For the writer, human emotions are your best friend. Any story can take that outlandish leap because people don’t always let logic guide their decisions. So many plot twists depend upon the illogical nature of human emotions. And the goofier the better!

The fact remains that relying on the unfalsifiability of a belief gives us a competitive edge. If a belief cannot be challenged, it cannot be defeated. We can justify our beliefs—or actions that accompany them—based on the inability to prove us wrong.

As Jeff Goldblums’s character, Michael, said in “The Big Chill,”

“I don’t know anyone who could get through the day without two or three juicy rationalizations. They’re more important than sex.” Chris DR

photo credit: Brett Jordan via photopin cc

Clouded Reasoning: Being Human

capuchins avoid clouded reasoningWe humans are a funny lot. Rather than being the rational people we think we are, we exist in a world of clouded reasoning. Biases and fallacies add to the fog, affecting our most basic decisions. Leave to it monkeys, then, to expose our price bias.

Monkeys Know Better

Researchers at Yale University looked at the role price plays in decisions in experiments with Capuchin monkeys. They are–dare I say–a cute monkey from Central and South America. Besides being the smartest of New World monkeys, they enjoy a diurnal lifestyle that includes tool use and some understanding about exchange.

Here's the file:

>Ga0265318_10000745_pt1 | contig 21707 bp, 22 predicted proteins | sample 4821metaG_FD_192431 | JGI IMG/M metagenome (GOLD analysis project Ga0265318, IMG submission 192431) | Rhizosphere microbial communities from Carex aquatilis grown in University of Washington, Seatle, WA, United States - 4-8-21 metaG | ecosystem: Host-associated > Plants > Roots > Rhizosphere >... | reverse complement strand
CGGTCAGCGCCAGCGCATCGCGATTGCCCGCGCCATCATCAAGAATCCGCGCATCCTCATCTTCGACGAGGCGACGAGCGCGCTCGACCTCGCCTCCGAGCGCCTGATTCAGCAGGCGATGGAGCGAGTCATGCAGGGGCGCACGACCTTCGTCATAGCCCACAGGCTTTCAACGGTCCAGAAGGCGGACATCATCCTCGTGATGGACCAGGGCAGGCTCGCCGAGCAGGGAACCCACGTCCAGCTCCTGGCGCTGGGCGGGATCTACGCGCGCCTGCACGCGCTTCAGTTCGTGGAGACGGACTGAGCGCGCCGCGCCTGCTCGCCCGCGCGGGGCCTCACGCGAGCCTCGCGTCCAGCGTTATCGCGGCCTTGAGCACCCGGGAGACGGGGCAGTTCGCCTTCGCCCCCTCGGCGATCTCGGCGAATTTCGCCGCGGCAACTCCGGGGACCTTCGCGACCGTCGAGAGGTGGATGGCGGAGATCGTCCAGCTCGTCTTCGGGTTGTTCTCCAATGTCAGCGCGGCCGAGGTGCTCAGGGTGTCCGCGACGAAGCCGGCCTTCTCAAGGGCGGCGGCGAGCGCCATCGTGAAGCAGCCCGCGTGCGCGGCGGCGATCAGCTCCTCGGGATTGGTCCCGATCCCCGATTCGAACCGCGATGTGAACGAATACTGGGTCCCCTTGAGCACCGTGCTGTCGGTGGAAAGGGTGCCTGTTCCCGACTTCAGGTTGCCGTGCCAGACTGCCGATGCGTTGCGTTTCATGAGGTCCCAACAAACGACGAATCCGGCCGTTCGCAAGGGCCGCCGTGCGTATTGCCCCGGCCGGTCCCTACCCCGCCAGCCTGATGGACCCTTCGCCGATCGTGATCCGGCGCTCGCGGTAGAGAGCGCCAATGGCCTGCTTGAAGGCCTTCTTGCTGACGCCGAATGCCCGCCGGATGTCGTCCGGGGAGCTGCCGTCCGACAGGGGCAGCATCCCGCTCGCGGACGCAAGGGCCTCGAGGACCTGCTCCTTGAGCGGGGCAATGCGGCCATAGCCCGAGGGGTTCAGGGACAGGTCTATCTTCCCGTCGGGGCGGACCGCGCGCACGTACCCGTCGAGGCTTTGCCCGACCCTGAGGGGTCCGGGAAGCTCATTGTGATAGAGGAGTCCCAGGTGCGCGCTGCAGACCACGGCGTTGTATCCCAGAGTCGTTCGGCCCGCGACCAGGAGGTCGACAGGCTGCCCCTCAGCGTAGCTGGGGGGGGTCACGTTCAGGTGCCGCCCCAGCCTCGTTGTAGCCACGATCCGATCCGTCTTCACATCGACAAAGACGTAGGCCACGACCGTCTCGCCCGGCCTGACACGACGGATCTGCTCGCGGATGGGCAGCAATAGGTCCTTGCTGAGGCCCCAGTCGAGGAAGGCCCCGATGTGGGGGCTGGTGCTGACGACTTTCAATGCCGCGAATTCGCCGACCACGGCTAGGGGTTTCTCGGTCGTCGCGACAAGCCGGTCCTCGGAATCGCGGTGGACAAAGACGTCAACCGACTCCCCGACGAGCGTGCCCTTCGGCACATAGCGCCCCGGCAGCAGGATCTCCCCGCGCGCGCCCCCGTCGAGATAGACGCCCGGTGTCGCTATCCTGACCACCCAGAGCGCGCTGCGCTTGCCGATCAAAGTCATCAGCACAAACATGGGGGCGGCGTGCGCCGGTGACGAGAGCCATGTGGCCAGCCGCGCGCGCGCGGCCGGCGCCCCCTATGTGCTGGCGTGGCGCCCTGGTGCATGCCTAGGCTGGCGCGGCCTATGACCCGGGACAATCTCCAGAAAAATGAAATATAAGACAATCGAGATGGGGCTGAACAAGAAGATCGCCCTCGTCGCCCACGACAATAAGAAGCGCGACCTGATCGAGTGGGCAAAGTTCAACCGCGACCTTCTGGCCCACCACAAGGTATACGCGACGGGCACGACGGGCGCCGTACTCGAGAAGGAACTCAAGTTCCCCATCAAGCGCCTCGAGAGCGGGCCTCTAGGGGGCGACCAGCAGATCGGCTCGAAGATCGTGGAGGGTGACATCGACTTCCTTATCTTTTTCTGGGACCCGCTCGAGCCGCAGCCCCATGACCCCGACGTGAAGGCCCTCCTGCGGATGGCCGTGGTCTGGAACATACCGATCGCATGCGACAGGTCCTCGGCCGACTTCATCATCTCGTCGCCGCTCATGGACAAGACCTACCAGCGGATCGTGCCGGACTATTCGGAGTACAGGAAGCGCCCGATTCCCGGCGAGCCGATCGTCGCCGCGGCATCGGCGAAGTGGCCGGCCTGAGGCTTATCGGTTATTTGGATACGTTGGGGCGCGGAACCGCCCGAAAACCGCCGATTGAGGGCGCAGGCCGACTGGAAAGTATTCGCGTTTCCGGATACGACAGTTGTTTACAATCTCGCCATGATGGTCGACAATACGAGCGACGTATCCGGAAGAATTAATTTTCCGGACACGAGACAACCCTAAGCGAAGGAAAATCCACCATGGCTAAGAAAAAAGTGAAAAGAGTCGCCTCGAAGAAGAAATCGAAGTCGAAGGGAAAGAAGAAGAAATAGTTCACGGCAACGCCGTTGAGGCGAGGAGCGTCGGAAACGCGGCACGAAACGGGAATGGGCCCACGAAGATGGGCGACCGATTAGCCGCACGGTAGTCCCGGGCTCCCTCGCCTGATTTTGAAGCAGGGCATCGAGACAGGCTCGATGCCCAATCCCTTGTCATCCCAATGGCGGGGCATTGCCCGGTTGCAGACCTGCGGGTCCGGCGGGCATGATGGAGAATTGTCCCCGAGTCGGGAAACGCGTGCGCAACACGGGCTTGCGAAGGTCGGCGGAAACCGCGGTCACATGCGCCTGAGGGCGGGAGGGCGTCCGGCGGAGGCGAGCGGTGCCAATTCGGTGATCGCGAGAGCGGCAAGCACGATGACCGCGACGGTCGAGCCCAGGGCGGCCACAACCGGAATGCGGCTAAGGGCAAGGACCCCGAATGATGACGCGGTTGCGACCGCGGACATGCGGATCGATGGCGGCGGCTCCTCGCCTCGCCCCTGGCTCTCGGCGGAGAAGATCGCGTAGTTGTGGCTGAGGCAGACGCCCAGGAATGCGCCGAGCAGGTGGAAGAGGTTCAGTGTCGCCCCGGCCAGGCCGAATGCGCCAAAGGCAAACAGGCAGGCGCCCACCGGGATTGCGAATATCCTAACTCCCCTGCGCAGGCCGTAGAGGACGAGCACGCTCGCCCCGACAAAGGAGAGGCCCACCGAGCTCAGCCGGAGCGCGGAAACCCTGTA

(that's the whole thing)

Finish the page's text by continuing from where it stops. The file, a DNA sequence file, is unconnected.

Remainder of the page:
The researchers found that Capuchin monkeys, unlike humans, were not swayed by price when it came to choosing higher-priced foods over lower-priced ones. In other words, they don’t fall for the price bias that may lead your know-it-all uncle to say the expensive wine tastes better than the cheaper one, based solely on price.

Clouded Reasoning in the Field

It’s this type of clouded reasoning that marketers use to influence our buying decisions. Think about the granny who clips coupons and shops the deals. She buys the lower-priced foodstuff, which tastes just fine to her.  The lower-priced item is packaged plainly, looking like something a charity would give out free.